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More Than Singing – The Value of Playing Instruments in Lower School
McKayela Hornor, Music Teacher, Grades 1-3 and Chorus Teacher, Grades 4-8

“I have a special treat for you,” I tell each lower school class each year.

“Is it candy?!” they ask eagerly, the look of anticipation in their eyes.

“Is it ice cream!?” others ask.

“No … we will be playing the glockenspiel!” I exclaim.

This xylophone-like instrument delights them to no end. You would think by their reaction that I indeed had given them candy or ice cream.

But, no matter what instrument the students in lower school are about to learn to play (glockenspiel, recorder, ukulele, or any variety of ORFF instruments), excitement fills the room.

3rd grade student playing the glockenspiel

Why Does Playing an Instrument Create Such Enthusiasm?  

Music is fun. Whether you are singing, composing or playing an instrument, it helps us to be expressive and benefits us socially, emotionally and intellectually. Children do not sense these underlying benefits immediately, but after being exposed to playing instruments, they build a strong sense of accomplishment while also having a good time. They are able to create purposeful sound and music through an instrument they once had no idea how to play.

Social Benefits

  • Music helps students become leaders through practice and repetition. It takes discipline and requires a commitment to play an instrument - skills every leader needs.
  • Students must work together to manage their time. I’ll often tell my students, “We have one week to learn this piece of music,” and it’s up to them to work as a team to take advantage of the time we have together. How well they manage time determines how well the song is executed.
  • Musicians build a sense of community while working with like minds. The students have to listen to each other, communicate through instruments instead of words, and move through the song together by using physical cues and listening skills. They must learn to play as partners, as part of a large group and as soloists.

Emotional Benefits

  • Whether novice or expert, music helps students build confidence. Those who come in with some prior knowledge of instruments will build confidence by expanding their knowledge. On the flip side, students who have never picked up an instrument before also build confidence by accomplishing this brand-new task.
  • The power of playing or even listening to music has been proven to reduce stress. At a young age, their body language will often mimic the feel of the music and I can see any stress melt from their faces as I play soothing sounds. As we age, however, this doesn’t change. My uncle, who suffers from Alzheimer’s, is often very uncommunicable - that is, until someone turns on his favorite 60’s folk tunes or a polka. Suddenly he livens up and can even sing along!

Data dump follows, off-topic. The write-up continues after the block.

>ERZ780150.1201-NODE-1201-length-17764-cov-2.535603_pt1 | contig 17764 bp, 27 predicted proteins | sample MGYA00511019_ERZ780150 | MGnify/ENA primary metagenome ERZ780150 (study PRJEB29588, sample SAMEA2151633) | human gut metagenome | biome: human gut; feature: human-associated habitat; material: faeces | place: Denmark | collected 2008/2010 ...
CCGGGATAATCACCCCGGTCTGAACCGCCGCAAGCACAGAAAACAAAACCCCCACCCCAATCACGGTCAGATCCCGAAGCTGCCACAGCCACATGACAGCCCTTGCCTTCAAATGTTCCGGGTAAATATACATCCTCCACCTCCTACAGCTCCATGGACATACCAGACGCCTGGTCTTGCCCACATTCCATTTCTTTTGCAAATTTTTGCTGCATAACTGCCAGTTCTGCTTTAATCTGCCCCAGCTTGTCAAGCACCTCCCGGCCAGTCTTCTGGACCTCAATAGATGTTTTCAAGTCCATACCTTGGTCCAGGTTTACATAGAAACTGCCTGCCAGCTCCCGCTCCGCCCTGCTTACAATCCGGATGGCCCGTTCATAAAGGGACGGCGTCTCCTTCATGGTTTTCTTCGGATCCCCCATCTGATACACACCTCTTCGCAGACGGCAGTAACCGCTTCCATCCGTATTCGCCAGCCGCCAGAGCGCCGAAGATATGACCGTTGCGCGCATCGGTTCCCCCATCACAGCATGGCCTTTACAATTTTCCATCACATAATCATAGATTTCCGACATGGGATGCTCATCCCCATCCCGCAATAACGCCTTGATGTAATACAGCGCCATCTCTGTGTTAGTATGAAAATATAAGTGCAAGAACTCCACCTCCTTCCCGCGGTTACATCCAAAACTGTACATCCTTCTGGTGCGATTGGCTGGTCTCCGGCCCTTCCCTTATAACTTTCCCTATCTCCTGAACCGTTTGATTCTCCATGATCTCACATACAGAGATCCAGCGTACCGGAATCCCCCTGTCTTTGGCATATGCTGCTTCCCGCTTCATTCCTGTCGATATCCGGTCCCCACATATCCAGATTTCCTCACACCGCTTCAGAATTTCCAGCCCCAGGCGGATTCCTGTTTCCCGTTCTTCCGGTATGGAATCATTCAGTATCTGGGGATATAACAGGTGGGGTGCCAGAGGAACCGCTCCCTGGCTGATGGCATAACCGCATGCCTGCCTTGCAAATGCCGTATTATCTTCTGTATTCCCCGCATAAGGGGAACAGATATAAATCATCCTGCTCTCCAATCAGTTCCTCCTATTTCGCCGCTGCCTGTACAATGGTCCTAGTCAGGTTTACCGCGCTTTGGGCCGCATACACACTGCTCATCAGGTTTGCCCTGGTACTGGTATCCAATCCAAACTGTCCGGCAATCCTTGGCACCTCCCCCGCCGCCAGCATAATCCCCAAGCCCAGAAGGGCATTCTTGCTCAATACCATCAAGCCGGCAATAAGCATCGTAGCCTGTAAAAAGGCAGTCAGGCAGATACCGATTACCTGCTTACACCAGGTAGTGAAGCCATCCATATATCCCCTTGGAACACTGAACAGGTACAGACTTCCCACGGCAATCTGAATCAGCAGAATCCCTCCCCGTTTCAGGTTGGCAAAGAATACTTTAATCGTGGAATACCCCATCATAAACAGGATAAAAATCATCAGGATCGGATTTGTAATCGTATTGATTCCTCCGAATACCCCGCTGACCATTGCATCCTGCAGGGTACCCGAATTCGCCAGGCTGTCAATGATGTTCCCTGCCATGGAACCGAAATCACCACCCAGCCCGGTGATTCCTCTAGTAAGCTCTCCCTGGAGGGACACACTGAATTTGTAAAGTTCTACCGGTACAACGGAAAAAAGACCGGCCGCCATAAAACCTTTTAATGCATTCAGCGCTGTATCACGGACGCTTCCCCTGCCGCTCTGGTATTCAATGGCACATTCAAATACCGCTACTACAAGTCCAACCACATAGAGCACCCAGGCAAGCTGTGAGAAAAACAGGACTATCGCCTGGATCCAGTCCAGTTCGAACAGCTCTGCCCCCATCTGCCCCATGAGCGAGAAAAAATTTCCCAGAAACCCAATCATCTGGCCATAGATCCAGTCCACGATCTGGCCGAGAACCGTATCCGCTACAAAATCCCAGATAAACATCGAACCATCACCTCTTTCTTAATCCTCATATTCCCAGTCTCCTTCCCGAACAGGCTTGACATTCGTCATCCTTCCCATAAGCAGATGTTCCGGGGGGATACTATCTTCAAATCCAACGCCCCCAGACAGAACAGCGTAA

Intellectual Goals

  • Playing an instrument can improve memory. Not only do my students memorize music, pitches, form, etc. but so much of what they do also involves muscle memory as they get a feel for playing different instruments.
  • Studying music can make you smarter, as it uses both sides of the brain simultaneously. While the right side is creative and the left is logical, music bridges the gap between the two. Music involves reading, playing and performing all at once and can be similar to learning a new language.
  • Music class can help improve comprehension in math and science. Reading sheet music is like analyzing a mathematical chart. Each measure is similar to a math equation and each measure adds together to make up the phrase. Reading music involves fractions, counting, adding… it really challenges the mind.

Once our students have been exposed to playing instruments for a prolonged period of time, they are prepared to further develop their skills and specialize in an instrument of their choice upon entering middle school. They have a better understanding of the process for learning an instrument, feel confident that it’s something they can accomplish and deepen a life-long love of music.

3rd grade class of students playing the glockenspiel

About the Author

McKayela Hornor

McKayela Hornor

Music Teacher, Grades 1-3
Chorus Teacher, Grades 4-8

mhornor@stanleyclark.org

  • academics
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  • music